Tuesday, November 04, 2008

 

Election Morning




There isn't a person I spoke to/heard from/Twittered with yesterday who wasn't jittery about the election. I said to more than a few people that waiting for to vote--and getting through Monday--felt an awful lot like waiting to vomit. No one could concentrate. I ended up cleaning the entire apartment. In the afternoon, I was hammered by emails from friends telling me that Obama's grandmother had died. Everyone would like the story of the election to be over, and at the same time, everyone is hanging on to every twist and turn the story might take.

Watching politics in America can be fascinating--and grueling, like the culture itself. The money spent has been unprecedented. Some would say excessive. When an election is on in the US, it is nearly impossible to miss the heavy campaigning that permeates absolutely every possible media outlet. As in all things we do relentlessly and earnestly, Americans throw everything into campaigning. Relationships fray. Last election, I l chose to terminate a few.



Having such an international family means that I am acutely aware of how the US is viewed. It makes my relationships even more complex. A sensitive person by nature, I often feel acute pressure to speak for and represent my country, which is often irritating when I'd like to be taken as an individual. When Bush won in 2004, a friend in the UK sent me a JPEG of the cover of the Daily Mirror. I was livid. Why pour salt in a wound when you know a friend is grieving?

I can't begin to express how much I miss my father this morning. For every ugly thing that has happened at the hands of the US government in the past 8 years, I could always look to my father as representing the best of America. He loved and believed in the very best of what we have to offer, and wasn't embarrassed to say so. He was white, and yet I realize now, perfectly at ease around people of color. He was bilingual, he was traveled, he was cultured, he was witty and he was kind.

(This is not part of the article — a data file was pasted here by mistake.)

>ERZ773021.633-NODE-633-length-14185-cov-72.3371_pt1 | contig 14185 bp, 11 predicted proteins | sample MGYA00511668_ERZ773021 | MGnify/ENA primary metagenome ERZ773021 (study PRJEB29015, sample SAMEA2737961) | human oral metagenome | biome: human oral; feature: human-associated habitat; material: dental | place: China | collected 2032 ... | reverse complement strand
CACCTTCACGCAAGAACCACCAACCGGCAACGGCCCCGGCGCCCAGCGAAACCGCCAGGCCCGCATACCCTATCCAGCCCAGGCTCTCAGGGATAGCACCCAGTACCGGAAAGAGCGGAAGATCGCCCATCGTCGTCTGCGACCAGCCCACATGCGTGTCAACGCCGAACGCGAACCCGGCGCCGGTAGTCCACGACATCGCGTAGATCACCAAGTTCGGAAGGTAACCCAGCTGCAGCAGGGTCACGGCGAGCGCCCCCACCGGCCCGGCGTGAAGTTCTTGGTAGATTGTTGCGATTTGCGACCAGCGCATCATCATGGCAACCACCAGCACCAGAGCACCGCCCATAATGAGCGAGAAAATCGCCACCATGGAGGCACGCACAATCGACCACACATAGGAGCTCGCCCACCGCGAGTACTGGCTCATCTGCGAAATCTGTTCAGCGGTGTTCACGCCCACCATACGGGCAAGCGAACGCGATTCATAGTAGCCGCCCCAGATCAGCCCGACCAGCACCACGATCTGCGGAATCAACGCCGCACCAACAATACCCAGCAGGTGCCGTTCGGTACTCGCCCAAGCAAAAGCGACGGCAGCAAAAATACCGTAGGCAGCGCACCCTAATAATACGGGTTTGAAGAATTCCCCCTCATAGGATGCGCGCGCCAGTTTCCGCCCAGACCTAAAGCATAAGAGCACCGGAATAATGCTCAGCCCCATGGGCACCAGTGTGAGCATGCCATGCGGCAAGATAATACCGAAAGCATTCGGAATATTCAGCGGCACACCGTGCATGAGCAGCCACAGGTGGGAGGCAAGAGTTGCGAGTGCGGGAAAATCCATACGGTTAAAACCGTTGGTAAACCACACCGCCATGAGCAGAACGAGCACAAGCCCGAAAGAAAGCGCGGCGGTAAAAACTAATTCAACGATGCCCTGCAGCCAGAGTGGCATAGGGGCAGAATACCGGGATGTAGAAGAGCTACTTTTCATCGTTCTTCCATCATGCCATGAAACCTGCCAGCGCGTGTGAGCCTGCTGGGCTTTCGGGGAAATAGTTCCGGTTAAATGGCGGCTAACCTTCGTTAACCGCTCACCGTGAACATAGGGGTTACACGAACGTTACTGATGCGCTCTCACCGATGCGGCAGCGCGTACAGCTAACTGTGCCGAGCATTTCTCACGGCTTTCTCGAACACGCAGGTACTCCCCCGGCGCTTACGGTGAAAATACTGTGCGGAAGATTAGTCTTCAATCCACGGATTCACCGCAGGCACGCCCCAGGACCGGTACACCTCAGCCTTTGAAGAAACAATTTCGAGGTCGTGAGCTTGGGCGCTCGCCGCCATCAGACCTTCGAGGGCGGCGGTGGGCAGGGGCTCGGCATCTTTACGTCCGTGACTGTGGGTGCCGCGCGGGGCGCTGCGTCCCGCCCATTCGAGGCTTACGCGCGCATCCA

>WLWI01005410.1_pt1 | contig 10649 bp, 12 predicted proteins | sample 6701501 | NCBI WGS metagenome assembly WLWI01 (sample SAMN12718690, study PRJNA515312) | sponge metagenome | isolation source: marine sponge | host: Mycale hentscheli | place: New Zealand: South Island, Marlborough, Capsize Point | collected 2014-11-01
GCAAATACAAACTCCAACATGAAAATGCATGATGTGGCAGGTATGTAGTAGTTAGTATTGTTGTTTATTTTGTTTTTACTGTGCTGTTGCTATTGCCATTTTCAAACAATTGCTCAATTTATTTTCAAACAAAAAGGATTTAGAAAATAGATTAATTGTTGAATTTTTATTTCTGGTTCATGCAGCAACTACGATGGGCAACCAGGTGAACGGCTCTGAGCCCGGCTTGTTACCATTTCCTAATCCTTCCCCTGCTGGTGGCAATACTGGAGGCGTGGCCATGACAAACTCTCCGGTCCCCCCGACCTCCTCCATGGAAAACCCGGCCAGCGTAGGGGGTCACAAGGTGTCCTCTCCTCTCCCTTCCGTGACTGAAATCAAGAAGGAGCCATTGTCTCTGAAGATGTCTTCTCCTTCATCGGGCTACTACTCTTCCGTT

In my immediate family, he was also pretty much the only American. As "American" landmarks--elections, holidays--unfold, I realize how much I miss him because he was the one who taught me to appreciate these things. We talked on the phone obsessively about our votes for the primary. He used to call me nearly every day to complain about George Bush and it got to the point that I bought him a "Last Day in Office" ballcap to wear. He supported Obama. And he's not here today.

I remember the very first time I voted. He took me to the polling station in Carmel--I think we walked--and he proudly told me that since he was registered as a Democrat, we would vote on the "left" side of the polling booth, which was not as popular as the "right side" which the Republicans frequent. He did not mind doing things that were "not popular," and smiled extra hard at the lady in charge of our polling station lest she feel lonely for being unpopular herself. I got an "I Voted" sticker. I wore it for years until an ex boyfriend told me it looked lame. My father and I stayed up at night, watching television, waiting for the outcome of the election. "They don't always wait for us (California)," he said, "but it's very important that you always vote." That was 1992. In 1996, I was living in the San Francisco Bay area, but still registered at home so I would be able to vote with him. And off we went again. My father never missed an election.

Today, I don't have my one, American family member to talk to about the election. It makes the responsibility feel even more grave, somehow. "Don't forget to vote," said my husband before going off to work. As if. I'm voting for both of us. And for my mother, too, and also for my father. And all the Japanese and Scots who are watching.

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